There were so many good questions and comments from The Frog Pond post on straightening curly yarn by skeining, soaking, and hanging to dry, that I decided to answer a few of them here.
Bethany H: This is actually
the process used to set the twist in hand-spun yarn. So it makes
perfect sense that it would work for yarn that's been frogged. :)
Ha! You caught me. I learned to spin about a dozen years ago from my
friend Keena in California. I've discovered that knowing how to make
yarn has added immensely to my understanding of how best to knit with
all the different yarns, as well as how to care for them before and
after knitting. And for this article, I also consulted Liz Gipson,
managing editor of Handwoven and former managing editor of Spin-Off, just to make sure I had all the facts straight!
Elizabeth K: My Granmma
taught me to steam the yarn by pulling it in through the spout and out
through the vent hole in the lid of a boiling teakettle. The water
level must be low enough so the yarn doesn't actually get wet. After
pulling it through the steam, wind the yarn into a skein to dry well
before rolling it into a ball. This has to be done carefully to avoid
scalding oneself, but it works!
Sandi: Yes, this is a variation on the the soak-and-hang
method. I usually use the steam method for woolly yarns, and the
soak-and-hang method for everything else. I actually tried the steam
method with the 100% wool yarn used in the tutorial photos, but it did
not smooth out all the curlies as much as I wanted; my second try with
the soak-and-hang gave me the results I wanted. Sometimes a yarn likes
one method better than the other :)
took all of the steps that you suggested for reviving curly yarn (even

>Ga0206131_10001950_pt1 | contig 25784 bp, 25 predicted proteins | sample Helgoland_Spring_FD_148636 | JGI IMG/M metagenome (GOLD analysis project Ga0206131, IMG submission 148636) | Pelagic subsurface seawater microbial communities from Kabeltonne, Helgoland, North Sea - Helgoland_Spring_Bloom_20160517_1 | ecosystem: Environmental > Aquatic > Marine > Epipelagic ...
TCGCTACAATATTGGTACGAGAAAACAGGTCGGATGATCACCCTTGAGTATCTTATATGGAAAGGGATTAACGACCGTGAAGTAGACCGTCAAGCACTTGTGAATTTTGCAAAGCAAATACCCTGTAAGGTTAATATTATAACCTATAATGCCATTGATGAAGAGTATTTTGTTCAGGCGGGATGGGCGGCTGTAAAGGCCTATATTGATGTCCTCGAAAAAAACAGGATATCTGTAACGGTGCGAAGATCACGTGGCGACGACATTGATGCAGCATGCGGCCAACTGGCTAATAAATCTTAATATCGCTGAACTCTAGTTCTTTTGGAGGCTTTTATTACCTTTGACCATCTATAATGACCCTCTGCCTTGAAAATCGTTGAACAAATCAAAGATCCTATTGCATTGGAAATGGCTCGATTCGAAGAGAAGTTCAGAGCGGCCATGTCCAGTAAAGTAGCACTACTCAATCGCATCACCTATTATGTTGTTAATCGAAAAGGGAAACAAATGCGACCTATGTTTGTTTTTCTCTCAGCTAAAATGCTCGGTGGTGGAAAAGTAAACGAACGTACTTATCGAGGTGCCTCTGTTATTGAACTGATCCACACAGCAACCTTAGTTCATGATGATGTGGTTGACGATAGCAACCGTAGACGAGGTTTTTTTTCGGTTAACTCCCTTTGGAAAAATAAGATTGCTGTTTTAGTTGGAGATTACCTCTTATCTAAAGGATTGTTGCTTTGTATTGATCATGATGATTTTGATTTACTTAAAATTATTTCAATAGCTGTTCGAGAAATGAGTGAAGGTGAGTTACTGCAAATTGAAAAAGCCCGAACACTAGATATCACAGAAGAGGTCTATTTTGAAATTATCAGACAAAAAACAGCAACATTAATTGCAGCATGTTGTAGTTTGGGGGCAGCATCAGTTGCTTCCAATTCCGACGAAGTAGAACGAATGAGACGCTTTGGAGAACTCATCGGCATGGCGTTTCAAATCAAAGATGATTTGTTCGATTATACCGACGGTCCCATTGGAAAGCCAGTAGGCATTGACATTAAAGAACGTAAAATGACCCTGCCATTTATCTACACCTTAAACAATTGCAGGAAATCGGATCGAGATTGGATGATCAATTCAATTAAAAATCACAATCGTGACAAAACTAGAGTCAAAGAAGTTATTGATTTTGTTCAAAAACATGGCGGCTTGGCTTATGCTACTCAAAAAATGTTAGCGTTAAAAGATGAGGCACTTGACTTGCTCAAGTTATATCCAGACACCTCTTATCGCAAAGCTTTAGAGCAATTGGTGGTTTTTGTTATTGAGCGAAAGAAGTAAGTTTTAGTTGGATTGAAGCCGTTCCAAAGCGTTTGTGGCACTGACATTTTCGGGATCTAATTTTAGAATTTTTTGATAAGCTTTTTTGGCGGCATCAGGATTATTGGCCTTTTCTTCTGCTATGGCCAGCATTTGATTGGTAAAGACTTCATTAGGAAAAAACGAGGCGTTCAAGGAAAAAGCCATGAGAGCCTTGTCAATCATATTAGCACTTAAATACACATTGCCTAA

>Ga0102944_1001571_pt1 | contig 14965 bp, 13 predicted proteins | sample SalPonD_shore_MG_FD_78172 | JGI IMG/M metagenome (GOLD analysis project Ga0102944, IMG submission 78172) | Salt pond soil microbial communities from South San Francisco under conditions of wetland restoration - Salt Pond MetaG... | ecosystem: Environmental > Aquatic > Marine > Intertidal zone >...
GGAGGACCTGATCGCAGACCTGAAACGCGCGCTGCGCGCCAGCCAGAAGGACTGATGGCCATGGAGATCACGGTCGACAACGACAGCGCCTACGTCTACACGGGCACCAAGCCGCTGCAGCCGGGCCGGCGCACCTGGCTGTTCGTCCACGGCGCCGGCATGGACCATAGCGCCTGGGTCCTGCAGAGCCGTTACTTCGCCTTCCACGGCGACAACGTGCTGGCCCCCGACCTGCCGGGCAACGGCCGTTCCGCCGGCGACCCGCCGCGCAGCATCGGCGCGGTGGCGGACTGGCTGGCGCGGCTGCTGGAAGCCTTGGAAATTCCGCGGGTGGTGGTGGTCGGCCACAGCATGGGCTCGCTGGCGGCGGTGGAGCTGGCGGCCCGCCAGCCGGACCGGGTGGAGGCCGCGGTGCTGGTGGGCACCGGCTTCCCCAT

putting a weight on the skein's bottom while drying)—IT STILL ENDED UP
BEING VERY CURLY!! I tried using it to knit a scarf, and it looked just
awful. Any ideas?
Sandi: This can happen, particularly with a wool yarn with
lots of lanolin in it. Try the steam method mentioned above. The
particular yarn you are using may require the extra heat to help the
moisture "unlock" those curls completely.
Sally H: This
is great and doesn't seem too much to ask for lovely fresh straight
yarn. My question is, what happens if you don't straighten—I've often
had to frog huge chunks of projects and have just reknit them without a
problem. Is it a timing thing? I'm wondering if something has been knit
up for say less than a week, then it's OK to frog and reknit, but
longer term knitted stuff needs the bath and hang treatment?
Sandi: Again: It depends on the fiber content and the
properties of the yarn. No two yarns are exactly the same— each has
been treated or dyed or spun in a particular way that gives it unique
properties; these unique properties combine to give that yarn a certain
amount of memory. Some yarns just plain forget the stitches once the
knitting is unravelled; other yarns get curly right away. If you like
the way the yarn comes off the unravelled project, then go ahead and
knit with it. It's your knitting, after all!
Mary B: Since
the yarn has memory, why doesn't just reusing the yarn from the ball
work? It seems like it would eventually take the shape of the new
Sandi: Basically, you'd be piling a new memory on top of an
old one. If the old stitches were a different gauge, or different
shapes, then you will get the old kinks worked into new shapes and a
twice-kinky fabric. Do a gauge swatch. If you like the way the fabric
looks, then cast on and go for it. If you think the fabric looks like
it has too many old memories, then go ahead and give the yarn a bath.
Korinthe: Just one question...Does this change the GAUGE of the now comfortably relaxed yarn?
Sandi: It depends on the yarn. (I sound like a robot: It.
Depends. On. The. Yarn. Beep!) Personally, I would swatch again with
the newly-refreshed yarn, just to be sure.
Connie G: The
only question I still have is where do I find a frog trained to do the
raveling, winding, soaking and hanging of the yarn for me?
Sandi: Ah. Cap'n Frog says that you have to kiss a lot of swatches to find your Fairy GodFrog.
Cap'n Frog appears courtesy of Barbara Naslund.
Sandi Wiseheart is the editor of Knitting Daily.
What's on Sandi's needles? Mwhaaaaa...FOURTEEN UFOS! The
pullover for my husband is nearing the armholes, and I am considering
the best way to proceed with a certain pair of lace socks. And yes: I wore knitted wings for Halloween.